Indiana Jones and the Kingdom of the Crystal Skull

Indiana Jones and the Kingdom of the Crystal Skull (2008) movie poster

(2008) dir. Steven Spielberg
viewed: 05/25/08 at the Castro Theatre, SF, CA

Much like the second coming of the Star Wars franchise, the latest release of a new Indiana Jones film is for many, many people, an opportunity to step back to their excitement and enjoyment of some time ago.  It’s been nearly 20 years since the last film, but much as with Star Wars, the John Williams orchestral soundtrack kicks in and the heart starts a-pitter-patterring…

I have to say, I love Raiders of the Lost Ark (1981).  I think it’s a terrifically fun movie that manages to deliver exactly what it intended to: an adventure yarn like something from the early film serials or the books of Edgar Rice Burroughs or H. Rider Haggard.  The stunts, the gags, the invetiveness, Harrison Ford, Karen Allen, great villains.  The car chase.  The fist fight by the airplane propellors…for me, it still works.  It still looks great.  And John Williams score actually does inflect a heightened sense of the popular adventure.  For this film, I am not a cynic.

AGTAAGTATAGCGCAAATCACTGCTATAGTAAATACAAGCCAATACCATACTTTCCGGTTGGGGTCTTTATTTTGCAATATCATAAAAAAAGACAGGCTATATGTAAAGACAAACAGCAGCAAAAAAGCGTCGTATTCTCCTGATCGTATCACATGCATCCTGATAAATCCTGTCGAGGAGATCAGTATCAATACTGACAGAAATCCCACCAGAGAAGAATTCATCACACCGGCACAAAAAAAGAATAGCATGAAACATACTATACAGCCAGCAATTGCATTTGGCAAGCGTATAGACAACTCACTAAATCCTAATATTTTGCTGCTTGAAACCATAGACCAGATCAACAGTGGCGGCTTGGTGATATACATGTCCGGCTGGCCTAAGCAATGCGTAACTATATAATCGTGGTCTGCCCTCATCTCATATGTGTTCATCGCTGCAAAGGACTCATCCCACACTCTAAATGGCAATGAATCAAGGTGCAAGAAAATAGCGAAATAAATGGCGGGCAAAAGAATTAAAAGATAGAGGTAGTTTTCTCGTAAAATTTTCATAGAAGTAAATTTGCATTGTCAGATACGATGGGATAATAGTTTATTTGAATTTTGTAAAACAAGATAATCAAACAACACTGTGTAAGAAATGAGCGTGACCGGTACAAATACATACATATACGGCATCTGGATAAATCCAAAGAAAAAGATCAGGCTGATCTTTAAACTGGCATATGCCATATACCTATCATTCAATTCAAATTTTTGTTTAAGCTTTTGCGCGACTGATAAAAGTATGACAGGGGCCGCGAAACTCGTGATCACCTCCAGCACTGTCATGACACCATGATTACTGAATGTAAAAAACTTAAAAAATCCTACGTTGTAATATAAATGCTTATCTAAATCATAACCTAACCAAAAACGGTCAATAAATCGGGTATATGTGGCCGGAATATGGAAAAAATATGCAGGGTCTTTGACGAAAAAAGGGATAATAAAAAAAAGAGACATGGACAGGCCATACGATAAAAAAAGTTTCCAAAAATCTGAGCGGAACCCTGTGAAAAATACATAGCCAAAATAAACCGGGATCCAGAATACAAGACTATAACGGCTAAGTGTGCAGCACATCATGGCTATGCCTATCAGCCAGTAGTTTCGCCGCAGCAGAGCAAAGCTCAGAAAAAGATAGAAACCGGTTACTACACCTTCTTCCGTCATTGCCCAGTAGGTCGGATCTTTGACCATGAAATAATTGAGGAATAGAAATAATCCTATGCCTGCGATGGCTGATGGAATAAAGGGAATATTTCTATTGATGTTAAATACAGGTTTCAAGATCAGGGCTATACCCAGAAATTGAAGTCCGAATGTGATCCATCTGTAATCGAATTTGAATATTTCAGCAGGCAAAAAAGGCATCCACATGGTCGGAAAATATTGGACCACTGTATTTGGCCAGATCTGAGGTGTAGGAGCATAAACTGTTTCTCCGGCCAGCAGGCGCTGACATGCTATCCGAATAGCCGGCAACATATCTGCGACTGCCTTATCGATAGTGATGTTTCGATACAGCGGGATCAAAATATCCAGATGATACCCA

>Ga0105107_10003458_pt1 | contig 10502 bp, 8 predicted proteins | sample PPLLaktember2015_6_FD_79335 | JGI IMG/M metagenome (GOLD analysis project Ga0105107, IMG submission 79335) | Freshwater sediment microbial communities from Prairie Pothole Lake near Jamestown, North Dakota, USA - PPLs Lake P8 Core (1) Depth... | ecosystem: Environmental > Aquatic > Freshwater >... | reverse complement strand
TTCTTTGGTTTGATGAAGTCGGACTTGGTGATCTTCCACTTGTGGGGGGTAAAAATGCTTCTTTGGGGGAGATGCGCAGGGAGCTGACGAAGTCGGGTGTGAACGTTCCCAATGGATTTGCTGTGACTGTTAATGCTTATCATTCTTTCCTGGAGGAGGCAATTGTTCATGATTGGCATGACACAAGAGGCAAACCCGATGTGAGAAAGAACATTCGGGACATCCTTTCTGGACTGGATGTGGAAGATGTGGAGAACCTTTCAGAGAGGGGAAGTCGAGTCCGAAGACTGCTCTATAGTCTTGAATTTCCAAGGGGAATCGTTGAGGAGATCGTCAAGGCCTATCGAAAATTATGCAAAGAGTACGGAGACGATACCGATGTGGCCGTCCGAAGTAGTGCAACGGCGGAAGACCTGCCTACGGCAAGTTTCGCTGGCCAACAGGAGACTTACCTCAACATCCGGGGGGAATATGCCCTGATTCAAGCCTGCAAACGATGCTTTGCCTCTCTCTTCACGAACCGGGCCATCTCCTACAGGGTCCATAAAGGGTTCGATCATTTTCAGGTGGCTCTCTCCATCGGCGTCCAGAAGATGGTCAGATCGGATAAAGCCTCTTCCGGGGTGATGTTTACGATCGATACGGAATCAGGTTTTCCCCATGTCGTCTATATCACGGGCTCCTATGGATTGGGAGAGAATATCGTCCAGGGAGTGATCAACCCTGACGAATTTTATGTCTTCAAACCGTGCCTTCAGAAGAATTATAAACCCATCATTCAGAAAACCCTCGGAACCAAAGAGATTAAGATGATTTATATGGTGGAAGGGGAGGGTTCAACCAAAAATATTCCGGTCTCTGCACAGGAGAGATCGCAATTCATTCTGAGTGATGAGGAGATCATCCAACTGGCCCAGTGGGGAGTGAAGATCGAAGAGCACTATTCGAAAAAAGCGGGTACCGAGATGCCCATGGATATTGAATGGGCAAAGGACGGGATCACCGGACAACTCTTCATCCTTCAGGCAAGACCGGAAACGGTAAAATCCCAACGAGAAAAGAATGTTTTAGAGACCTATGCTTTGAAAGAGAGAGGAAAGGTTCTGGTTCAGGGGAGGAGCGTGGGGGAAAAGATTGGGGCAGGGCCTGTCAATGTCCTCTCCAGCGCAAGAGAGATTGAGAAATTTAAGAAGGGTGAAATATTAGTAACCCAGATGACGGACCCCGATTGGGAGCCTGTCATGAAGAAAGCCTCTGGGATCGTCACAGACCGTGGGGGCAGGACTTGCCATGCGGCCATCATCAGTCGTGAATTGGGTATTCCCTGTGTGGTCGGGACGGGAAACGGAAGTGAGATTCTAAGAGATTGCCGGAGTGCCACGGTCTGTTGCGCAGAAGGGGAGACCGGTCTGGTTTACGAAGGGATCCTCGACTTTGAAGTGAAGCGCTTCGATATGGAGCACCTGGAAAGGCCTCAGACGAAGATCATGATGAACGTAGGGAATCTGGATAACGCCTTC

But for Indiana Jones and the Temple of Doom (1984), which I saw moderately recently, the quality level dipped seriously.  It may have been nearly 20 years since I saw the third film, Indiana Jones and the Last Crusade (1989), but I remember it fondly, for Sean Connery’s bantering with Ford.  I haven’t seen it recently.

But now, the new one.

The bottom line is that I did enjoy it.  It was fun.  I’m not so cynical as to not have enjoyed it.  It has its qualities.  Ford has aged, but has aged well.  Karen Allen is back and her lovely smile is as lovely as ever (even though her role is less cleverly written).  Cate Blanchett makes a sultry Russian vixen (even though her accent is not even as good as Natasha Fatale).  There are some great moments, good stunts, clever devices and, heck, I didn’t even dislike Shia LaBeouf.  I liked it.